penetration is no longer possible; then as soon as the organ is withdrawn the fluid will flow from the meatus. You can at once get at the root of your patient's trouble by gaining his confidence and insisting on the entire truth and complete history, with permission to make complete examination of himself and wife. Has he ever had ejaculation? Under what circumstances? Beware how you alarm him with any leading questions on masturbation; every boy does this, and most men fear punishment thruout their lives. If he has indulged in illicit intercourse since marriage, did he have orgasm? Is his wife passionate? Many beautiful women are devoid of sexual feeling, and could not induce orgasm in any normal man, except as it is induced by masturbation.
Now, as to cure: This depends on the variety of the affection and the cause of it. As a general rule, plenty of encouraging assurance is of great importance; he should have tonics and nervines, the genitals should be bathed with ice water twice daily, and he should sleep apart from his wife and avoid intercourse or masturbation for a considerable time. Get him a good battery and have him use it regularly. If you exclude the organic form, you will cure him, if you follow our directions, and secure the co-operation of himself and wife.-ED.]
Regurgitation of Food.
Editor MEDICAL WORLD:-Below I give description of a case that has given me much thought. I should like your and Dr. Waugh's opinion of the case, the diagnosis and treatment. Patient is a lady 35 years of age, brunette, since childhood has always regurgitated or vomited her food. Previous to the past three years she would have a sickness at the stomach for a moment, and then discharge the contents of the stomach; and would not mind any more about it until the next day, when the same would be repeated. That was her condition up to about three years ago. Since that time she has suffered great pain and soreness in and over region of liver and stomach. I was called to see her last August. Found her in the condition stated above. Have treated her now for nearly one year, and is, I think, somewhat improved. After three months attendance I succeeded in stopping the vomiting and the soreness all disappeared. She gained rapidly and as I thought was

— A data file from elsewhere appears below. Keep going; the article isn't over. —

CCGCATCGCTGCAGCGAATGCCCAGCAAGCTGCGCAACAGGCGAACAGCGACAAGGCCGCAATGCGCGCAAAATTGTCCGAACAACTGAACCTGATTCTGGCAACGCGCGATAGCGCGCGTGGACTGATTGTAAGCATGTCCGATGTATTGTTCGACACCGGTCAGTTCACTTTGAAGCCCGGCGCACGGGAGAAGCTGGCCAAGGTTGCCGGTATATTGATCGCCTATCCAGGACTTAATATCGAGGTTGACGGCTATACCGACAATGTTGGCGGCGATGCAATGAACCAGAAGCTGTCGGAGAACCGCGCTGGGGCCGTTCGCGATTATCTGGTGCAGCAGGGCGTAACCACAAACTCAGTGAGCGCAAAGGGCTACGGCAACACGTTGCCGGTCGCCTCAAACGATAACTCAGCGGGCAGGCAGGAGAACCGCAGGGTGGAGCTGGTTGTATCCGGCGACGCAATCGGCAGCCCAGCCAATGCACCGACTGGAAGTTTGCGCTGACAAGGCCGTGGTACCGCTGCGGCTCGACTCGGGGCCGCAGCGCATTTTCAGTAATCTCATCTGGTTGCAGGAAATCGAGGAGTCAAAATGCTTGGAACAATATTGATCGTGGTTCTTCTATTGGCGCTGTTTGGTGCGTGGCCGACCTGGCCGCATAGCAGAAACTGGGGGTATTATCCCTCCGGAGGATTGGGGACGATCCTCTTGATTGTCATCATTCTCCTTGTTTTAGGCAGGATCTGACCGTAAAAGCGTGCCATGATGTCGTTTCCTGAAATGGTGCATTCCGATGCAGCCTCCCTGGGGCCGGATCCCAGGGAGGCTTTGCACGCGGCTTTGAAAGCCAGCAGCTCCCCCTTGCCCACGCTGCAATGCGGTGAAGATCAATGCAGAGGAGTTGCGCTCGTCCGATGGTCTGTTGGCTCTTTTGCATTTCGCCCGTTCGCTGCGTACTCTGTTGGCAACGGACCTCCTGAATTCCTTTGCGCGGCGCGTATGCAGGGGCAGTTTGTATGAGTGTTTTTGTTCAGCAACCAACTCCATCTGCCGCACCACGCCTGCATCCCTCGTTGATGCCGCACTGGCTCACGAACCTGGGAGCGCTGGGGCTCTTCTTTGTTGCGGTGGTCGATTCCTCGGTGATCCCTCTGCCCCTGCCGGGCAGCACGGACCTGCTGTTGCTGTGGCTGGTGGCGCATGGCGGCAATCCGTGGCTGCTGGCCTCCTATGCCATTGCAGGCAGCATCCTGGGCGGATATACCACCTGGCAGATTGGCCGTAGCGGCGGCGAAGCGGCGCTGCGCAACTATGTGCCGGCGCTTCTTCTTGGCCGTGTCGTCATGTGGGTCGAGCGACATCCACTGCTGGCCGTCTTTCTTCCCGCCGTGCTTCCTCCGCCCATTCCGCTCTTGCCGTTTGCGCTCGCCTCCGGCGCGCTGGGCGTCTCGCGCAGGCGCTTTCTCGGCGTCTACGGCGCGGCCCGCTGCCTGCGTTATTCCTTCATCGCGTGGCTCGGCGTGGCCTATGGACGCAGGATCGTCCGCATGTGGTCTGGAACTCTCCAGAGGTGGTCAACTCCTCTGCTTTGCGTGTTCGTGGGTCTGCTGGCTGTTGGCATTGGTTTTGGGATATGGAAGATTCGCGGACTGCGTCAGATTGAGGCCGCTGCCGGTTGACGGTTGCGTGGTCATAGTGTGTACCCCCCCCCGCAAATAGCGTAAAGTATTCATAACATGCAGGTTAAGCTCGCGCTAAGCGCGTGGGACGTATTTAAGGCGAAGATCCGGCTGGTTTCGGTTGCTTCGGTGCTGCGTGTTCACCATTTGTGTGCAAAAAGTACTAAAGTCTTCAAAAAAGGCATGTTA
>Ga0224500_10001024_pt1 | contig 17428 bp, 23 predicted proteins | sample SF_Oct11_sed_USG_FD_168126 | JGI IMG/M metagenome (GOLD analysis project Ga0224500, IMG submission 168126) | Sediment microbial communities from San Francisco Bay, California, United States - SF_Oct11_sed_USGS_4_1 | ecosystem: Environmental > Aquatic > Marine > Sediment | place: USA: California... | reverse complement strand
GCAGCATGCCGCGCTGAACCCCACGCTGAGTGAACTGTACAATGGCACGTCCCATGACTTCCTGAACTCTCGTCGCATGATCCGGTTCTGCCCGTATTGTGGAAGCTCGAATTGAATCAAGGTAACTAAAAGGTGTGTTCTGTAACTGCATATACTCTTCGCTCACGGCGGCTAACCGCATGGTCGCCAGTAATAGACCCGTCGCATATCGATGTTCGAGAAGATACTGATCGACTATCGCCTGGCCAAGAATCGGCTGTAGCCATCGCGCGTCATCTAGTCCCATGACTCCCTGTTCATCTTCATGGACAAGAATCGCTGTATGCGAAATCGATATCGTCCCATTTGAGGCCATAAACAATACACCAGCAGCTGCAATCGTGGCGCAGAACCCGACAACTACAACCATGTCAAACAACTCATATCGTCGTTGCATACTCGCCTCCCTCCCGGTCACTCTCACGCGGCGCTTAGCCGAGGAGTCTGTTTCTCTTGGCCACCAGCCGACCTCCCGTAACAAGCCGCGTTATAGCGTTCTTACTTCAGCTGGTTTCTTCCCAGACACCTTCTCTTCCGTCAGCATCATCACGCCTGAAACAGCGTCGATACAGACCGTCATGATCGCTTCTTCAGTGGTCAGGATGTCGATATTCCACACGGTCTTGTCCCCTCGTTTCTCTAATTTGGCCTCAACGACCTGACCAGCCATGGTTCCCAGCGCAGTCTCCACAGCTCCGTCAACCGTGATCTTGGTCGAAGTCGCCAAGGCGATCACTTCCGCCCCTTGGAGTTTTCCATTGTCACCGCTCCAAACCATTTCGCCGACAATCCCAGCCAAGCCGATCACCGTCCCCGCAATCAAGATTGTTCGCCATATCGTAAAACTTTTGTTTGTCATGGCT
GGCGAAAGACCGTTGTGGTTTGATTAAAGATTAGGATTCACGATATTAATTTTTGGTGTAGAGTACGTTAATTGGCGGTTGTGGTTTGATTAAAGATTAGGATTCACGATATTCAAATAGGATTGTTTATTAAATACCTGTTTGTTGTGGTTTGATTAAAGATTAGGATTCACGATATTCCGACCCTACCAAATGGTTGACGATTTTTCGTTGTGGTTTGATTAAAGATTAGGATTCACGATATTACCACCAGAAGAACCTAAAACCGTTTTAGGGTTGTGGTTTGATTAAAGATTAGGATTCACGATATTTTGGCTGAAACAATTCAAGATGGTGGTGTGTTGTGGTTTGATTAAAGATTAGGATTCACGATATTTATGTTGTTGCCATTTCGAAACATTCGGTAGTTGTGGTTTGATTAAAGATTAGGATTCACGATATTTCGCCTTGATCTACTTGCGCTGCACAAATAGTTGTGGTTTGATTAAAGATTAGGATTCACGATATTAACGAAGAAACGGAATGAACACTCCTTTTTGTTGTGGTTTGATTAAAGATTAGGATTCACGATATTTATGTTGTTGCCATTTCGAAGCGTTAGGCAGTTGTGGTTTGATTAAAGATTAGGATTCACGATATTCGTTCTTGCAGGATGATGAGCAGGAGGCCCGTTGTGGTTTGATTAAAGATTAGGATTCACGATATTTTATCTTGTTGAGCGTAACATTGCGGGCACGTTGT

nearly well. At this time her menstrual
J. B. H. CUSHMAN, M.D.
[We would try to do without the morphin. We would try bromid of strontium for some days before a menstrual flow. We would purge her well twenty-four hours before its appearance. We would have her eyes examined by a good oculist. You hardly have a true case of idiopathic regurgitation. Such vomiting is often a symptom of acid dyspepsia, and the uterin action at the monthly flow may aggravate it by reflex irritation of the gastric nerves and mucosa. We would try to still the stomach by cocain by the mouth, at the first appearance of irritability. Restrict her diet for a few days at that time. Try depleting the pelvis by glycerin tampons, and dilating the cervix. You do not make it clear whether she is married, or has borne children; and this would be an item in forming an opinion. You do not tell us how you have excluded uterin disease, and we could not guess. Endometritis often exists without ordinarily producing symptoms which cursory questioning would lead one to think of pelvic trouble. Begin with the eyes, and exclude ocular trouble; go over the stomach, and exclude all forms of indigestion and gastric dilatation; exclude gall stone; exclude autointoxication from the bowel; exclude